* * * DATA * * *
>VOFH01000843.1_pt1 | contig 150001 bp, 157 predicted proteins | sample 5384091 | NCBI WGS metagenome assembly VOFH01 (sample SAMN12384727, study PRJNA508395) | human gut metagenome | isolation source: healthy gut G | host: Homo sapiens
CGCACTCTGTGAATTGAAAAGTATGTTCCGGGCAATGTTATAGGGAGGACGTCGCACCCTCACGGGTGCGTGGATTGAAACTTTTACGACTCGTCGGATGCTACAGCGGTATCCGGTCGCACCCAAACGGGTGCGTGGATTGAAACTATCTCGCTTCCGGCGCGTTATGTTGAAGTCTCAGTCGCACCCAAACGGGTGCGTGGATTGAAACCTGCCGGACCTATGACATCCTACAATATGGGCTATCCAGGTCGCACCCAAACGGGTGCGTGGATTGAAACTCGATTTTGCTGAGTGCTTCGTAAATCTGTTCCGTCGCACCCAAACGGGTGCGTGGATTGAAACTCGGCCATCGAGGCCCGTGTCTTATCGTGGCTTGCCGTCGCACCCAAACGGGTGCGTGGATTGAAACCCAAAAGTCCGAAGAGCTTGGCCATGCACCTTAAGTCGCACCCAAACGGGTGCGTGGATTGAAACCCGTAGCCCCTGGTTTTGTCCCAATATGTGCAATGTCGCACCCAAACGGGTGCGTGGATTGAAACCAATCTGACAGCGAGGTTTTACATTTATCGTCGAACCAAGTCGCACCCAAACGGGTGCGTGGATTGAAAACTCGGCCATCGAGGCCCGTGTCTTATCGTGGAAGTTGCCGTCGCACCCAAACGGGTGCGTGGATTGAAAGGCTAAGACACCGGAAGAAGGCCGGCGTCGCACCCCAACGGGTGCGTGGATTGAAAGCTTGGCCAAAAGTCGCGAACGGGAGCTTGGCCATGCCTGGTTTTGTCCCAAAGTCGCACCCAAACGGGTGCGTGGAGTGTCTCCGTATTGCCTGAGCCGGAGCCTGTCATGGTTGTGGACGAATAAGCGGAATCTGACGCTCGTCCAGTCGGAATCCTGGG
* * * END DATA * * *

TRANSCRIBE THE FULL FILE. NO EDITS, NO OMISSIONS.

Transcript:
>VOFH01000843.1_pt1 | contig 150001 bp, 157 predicted proteins | sample 5384091 | NCBI WGS metagenome assembly VOFH01 (sample SAMN12384727, study PRJNA508395) | human gut metagenome | isolation source: healthy gut G | host: Homo sapiens
CGCACTCTGTGAATTGAAAAGTATGTTCCGGGCAATGTTATAGGGAGGACGTCGCACCCTCACGGGTGCGTGGATTGAAACTTTTACGACTCGTCGGATGCTACAGCGGTATCCGGTCGCACCCAAACGGGTGCGTGGATTGAAACTATCTCGCTTCCGGCGCGTTATGTTGAAGTCTCAGTCGCACCCAAACGGGTGCGTGGATTGAAACCTGCCGGACCTATGACATCCTACAATATGGGCTATCCAGGTCGCACCCAAACGGGTGCGTGGATTGAAACTCGATTTTGCTGAGTGCTTCGTAAATCTGTTCCGTCGCACCCAAACGGGTGCGTGGATTGAAACTCGGCCATCGAGGCCCGTGTCTTATCGTGGCTTGCCGTCGCACCCAAACGGGTGCGTGGATTGAAACCCAAAAGTCCGAAGAGCTTGGCCATGCACCTTAAGTCGCACCCAAACGGGTGCGTGGATTGAAACCCGTAGCCCCTGGTTTTGTCCCAATATGTGCAATGTCGCACCCAAACGGGTGCGTGGATTGAAACCAATCTGACAGCGAGGTTTTACATTTATCGTCGAACCAAGTCGCACCCAAACGGGTGCGTGGATTGAAAACTCGGCCATCGAGGCCCGTGTCTTATCGTGGAAGTTGCCGTCGCACCCAAACGGGTGCGTGGATTGAAAGGCTAAGACACCGGAAGAAGGCCGGCGTCGCACCCCAACGGGTGCGTGGATTGAAAGCTTGGCCAAAAGTCGCGAACGGGAGCTTGGCCATGCCTGGTTTTGTCCCAAAGTCGCACCCAAACGGGTGCGTGGAGTGTCTCCGTATTGCCTGAGCCGGAGCCTGTCATGGTTGTGGACGAATAAGCGGAATCTGACGCTCGTCCAGTCGGAATCCTGGG